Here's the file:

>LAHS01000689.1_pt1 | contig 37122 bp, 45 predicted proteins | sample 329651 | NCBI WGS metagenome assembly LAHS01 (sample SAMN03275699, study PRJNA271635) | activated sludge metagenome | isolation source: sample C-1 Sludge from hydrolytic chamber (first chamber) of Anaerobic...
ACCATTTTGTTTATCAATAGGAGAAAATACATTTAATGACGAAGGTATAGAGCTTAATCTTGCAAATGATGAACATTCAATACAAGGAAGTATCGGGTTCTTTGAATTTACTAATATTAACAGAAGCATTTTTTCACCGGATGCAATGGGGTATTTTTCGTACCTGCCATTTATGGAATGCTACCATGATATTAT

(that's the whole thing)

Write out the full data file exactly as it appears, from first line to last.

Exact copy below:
>LAHS01000689.1_pt1 | contig 37122 bp, 45 predicted proteins | sample 329651 | NCBI WGS metagenome assembly LAHS01 (sample SAMN03275699, study PRJNA271635) | activated sludge metagenome | isolation source: sample C-1 Sludge from hydrolytic chamber (first chamber) of Anaerobic...
ACCATTTTGTTTATCAATAGGAGAAAATACATTTAATGACGAAGGTATAGAGCTTAATCTTGCAAATGATGAACATTCAATACAAGGAAGTATCGGGTTCTTTGAATTTACTAATATTAACAGAAGCATTTTTTCACCGGATGCAATGGGGTATTTTTCGTACCTGCCATTTATGGAATGCTACCATGATATTAT